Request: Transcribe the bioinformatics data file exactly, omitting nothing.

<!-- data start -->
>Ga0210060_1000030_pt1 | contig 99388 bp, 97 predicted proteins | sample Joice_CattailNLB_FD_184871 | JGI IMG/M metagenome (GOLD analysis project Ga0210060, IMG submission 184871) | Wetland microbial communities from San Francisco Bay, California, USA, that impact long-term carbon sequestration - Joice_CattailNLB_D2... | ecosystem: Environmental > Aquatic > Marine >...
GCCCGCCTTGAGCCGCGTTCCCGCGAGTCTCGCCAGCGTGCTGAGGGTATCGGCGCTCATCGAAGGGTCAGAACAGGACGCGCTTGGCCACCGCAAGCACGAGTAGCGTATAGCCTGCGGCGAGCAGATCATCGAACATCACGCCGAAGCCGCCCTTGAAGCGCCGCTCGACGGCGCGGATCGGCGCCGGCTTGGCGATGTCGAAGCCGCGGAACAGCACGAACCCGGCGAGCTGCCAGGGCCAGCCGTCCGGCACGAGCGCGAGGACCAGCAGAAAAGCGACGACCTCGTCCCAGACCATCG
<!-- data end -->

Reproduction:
>Ga0210060_1000030_pt1 | contig 99388 bp, 97 predicted proteins | sample Joice_CattailNLB_FD_184871 | JGI IMG/M metagenome (GOLD analysis project Ga0210060, IMG submission 184871) | Wetland microbial communities from San Francisco Bay, California, USA, that impact long-term carbon sequestration - Joice_CattailNLB_D2... | ecosystem: Environmental > Aquatic > Marine >...
GCCCGCCTTGAGCCGCGTTCCCGCGAGTCTCGCCAGCGTGCTGAGGGTATCGGCGCTCATCGAAGGGTCAGAACAGGACGCGCTTGGCCACCGCAAGCACGAGTAGCGTATAGCCTGCGGCGAGCAGATCATCGAACATCACGCCGAAGCCGCCCTTGAAGCGCCGCTCGACGGCGCGGATCGGCGCCGGCTTGGCGATGTCGAAGCCGCGGAACAGCACGAACCCGGCGAGCTGCCAGGGCCAGCCGTCCGGCACGAGCGCGAGGACCAGCAGAAAAGCGACGACCTCGTCCCAGACCATCG